For this home, constructed on pilings driven 16 feet into the sand, Dobson used significantly more anchors and steel strapping for the wood-frame construction than would be necessary for a conventional residential project inland. A specially treated wood skirt surrounds the foundation and minimizes erosion.

The homeÆs ground level is dedicated to garage space, including room for three vehicles and storage space for personal watercraft and fishing, boating and diving equipment. It also has a ôkids-onlyö recreation room that includes a pool table and a media center. Outside, the home features a fiberglass, in-ground pool; a waterfall spa; and an outdoor kitchen.

The focal point of the homeÆs interior is the main-floor great room, which features a window wall, a 22-foot ceiling and a fireplace. Nautical accents are used throughout the home to reinforce the water-oriented design theme.

The main floor includes the primary master suite, one of two suites in the home. This spacious retreat includes not only a large bedroom and sitting area, but also a luxuriously appointed bath with a corner spa tub, a separate shower and his-and-her vanities.


Reflecting the home's relaxed, vacation-oriented character, the kitchen opens directly into the great room and functions as an extension of the entertaining area, says Florez. "The emphasis is on public gathering spaces because in a vacation setting people tend to want to congregate." This kitchen features top-of-the-line finishes, including custom cherry cabinetry, stainless steel appliances, granite countertops and white oak flooring.

The secondary master suite is upstairs and includes access to its own mini-kitchen. ôHaving two master suites is not uncommon in vacation homes,ö Florez says. ôMy clients often have special guests, like parents or other couples, who come to visit. They want to provide them with really nice accommodations and give them plenty of space, privacy and a nice view.ö Two additional bedrooms, a study and laundry facilities are also on this level.

The fourth story is actually a landing that doubles as a reading loft and leads to the fifth-floor widowÆs walk. From the landing, guests are treated to a dramatic look down into the great room.

Florez is quick to credit the success of this project to Dobson. ôHe was the most hands-on client IÆve ever had,ö says Florez. ôAnytime that I would visit the site, there he was up on a ladder himself, working with the crew. He really made himself an integral part of this project.ö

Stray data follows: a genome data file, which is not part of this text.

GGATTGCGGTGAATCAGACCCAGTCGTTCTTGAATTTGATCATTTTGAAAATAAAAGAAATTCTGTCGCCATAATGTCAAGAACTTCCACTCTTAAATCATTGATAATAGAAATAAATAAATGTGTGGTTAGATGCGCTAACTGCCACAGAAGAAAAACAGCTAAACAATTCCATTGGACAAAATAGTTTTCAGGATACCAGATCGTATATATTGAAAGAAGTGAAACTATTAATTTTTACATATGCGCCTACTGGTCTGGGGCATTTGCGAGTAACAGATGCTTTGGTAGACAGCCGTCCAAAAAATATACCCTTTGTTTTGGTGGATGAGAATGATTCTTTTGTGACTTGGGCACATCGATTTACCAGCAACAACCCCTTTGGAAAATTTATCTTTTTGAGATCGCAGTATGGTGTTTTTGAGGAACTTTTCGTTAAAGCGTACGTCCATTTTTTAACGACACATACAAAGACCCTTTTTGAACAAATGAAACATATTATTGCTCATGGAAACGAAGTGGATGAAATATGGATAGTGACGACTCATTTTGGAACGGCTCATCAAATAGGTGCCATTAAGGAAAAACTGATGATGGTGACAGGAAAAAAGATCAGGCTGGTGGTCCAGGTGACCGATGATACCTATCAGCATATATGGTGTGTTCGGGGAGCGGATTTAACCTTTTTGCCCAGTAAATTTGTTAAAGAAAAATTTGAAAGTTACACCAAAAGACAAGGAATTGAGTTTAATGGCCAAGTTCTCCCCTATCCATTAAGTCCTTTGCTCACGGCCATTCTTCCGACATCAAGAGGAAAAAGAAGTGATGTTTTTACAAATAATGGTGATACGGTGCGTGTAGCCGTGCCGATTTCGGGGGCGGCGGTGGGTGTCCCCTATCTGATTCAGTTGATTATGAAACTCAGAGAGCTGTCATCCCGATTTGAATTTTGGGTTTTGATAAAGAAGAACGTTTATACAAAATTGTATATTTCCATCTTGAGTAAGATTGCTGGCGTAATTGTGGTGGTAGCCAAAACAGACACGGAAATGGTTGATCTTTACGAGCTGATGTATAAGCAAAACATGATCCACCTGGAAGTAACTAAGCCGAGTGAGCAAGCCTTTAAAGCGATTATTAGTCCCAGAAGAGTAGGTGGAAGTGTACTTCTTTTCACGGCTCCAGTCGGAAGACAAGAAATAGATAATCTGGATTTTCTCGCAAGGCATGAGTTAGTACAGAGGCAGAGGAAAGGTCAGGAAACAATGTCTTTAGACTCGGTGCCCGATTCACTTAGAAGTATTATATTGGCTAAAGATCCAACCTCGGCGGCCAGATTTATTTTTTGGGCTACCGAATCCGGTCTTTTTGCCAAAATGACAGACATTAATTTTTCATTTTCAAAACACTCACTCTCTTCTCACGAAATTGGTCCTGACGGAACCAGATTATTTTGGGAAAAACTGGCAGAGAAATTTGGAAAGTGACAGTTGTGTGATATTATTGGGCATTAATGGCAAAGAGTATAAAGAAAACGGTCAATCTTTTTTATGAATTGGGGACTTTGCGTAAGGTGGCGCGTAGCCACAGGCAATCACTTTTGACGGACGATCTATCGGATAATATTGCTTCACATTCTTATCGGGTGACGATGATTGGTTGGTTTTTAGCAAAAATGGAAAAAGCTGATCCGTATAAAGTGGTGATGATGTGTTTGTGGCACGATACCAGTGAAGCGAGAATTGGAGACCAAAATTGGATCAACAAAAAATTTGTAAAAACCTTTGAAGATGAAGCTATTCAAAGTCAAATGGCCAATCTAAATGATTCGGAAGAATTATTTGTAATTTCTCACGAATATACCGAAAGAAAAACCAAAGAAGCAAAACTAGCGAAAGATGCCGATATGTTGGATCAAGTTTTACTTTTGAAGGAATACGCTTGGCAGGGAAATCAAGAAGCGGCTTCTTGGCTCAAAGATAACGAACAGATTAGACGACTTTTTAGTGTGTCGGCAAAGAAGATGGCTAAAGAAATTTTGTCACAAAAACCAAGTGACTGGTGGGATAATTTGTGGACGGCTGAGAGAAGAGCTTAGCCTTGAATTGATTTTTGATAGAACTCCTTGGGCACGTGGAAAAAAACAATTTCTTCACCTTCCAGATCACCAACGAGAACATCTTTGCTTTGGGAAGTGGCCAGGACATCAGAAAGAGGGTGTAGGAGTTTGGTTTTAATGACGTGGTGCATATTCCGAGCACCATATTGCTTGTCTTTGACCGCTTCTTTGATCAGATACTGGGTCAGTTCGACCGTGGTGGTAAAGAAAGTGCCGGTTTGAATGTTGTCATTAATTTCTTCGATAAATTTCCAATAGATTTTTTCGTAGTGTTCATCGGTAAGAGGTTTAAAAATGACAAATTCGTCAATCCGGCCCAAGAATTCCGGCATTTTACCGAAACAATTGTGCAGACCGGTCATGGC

The main floor also features the primary master suite, which includes a sitting area, deck access, and a private bath and dressing area with two large walk-in closets.

Style of Home| Beach transitional

Location|Manteo, N.C.

Total Square Footage| 6,053

Market Value|| $1.5 million

Hard Costs| $180 per square foot (excluding land)

Builder|| Dobson Construction, Newport News, Va.

Residential Designer| Florez & Florez Designers, Point Harbor, N.C.

Major Products Used| Appliances: Bosch (dishwasher), SubZero (refrigerator), Thermador (oven), Scotsman (icemaker), General Electric (washers/dryers) | Cabinetry: custom by Colonial Kitchens | Countertops: granite | Doors: custom white pine | Exterior Finish: James Hardie Building Products (Hardishake) | Paints/Stains: Duron | Fireplace: Heat-N-Glo | Flooring: tile, white oak, carpet | Home Controls/Automation: Trane, ITI Security Pro (security system), NuTone (intercom system and central vacuum) | HVAC: Trane | Plumbing Fixtures: Kohler | Roofing: Timberline | Windows: Simonton | Patio Doors: Andersen | Decking: Trex | Hurricane Shutters: Alucraft Atlantic


From here, residents, friends and family are virtually surrounded by the home's spectacular setting and can enjoy views that literally will go on forever.


"This is a work of art in itself," Florez says of the circular staircase that winds from the fourth-floor reading loft up to the overlook incorporated into the home's apex ù its widow's walk pub room.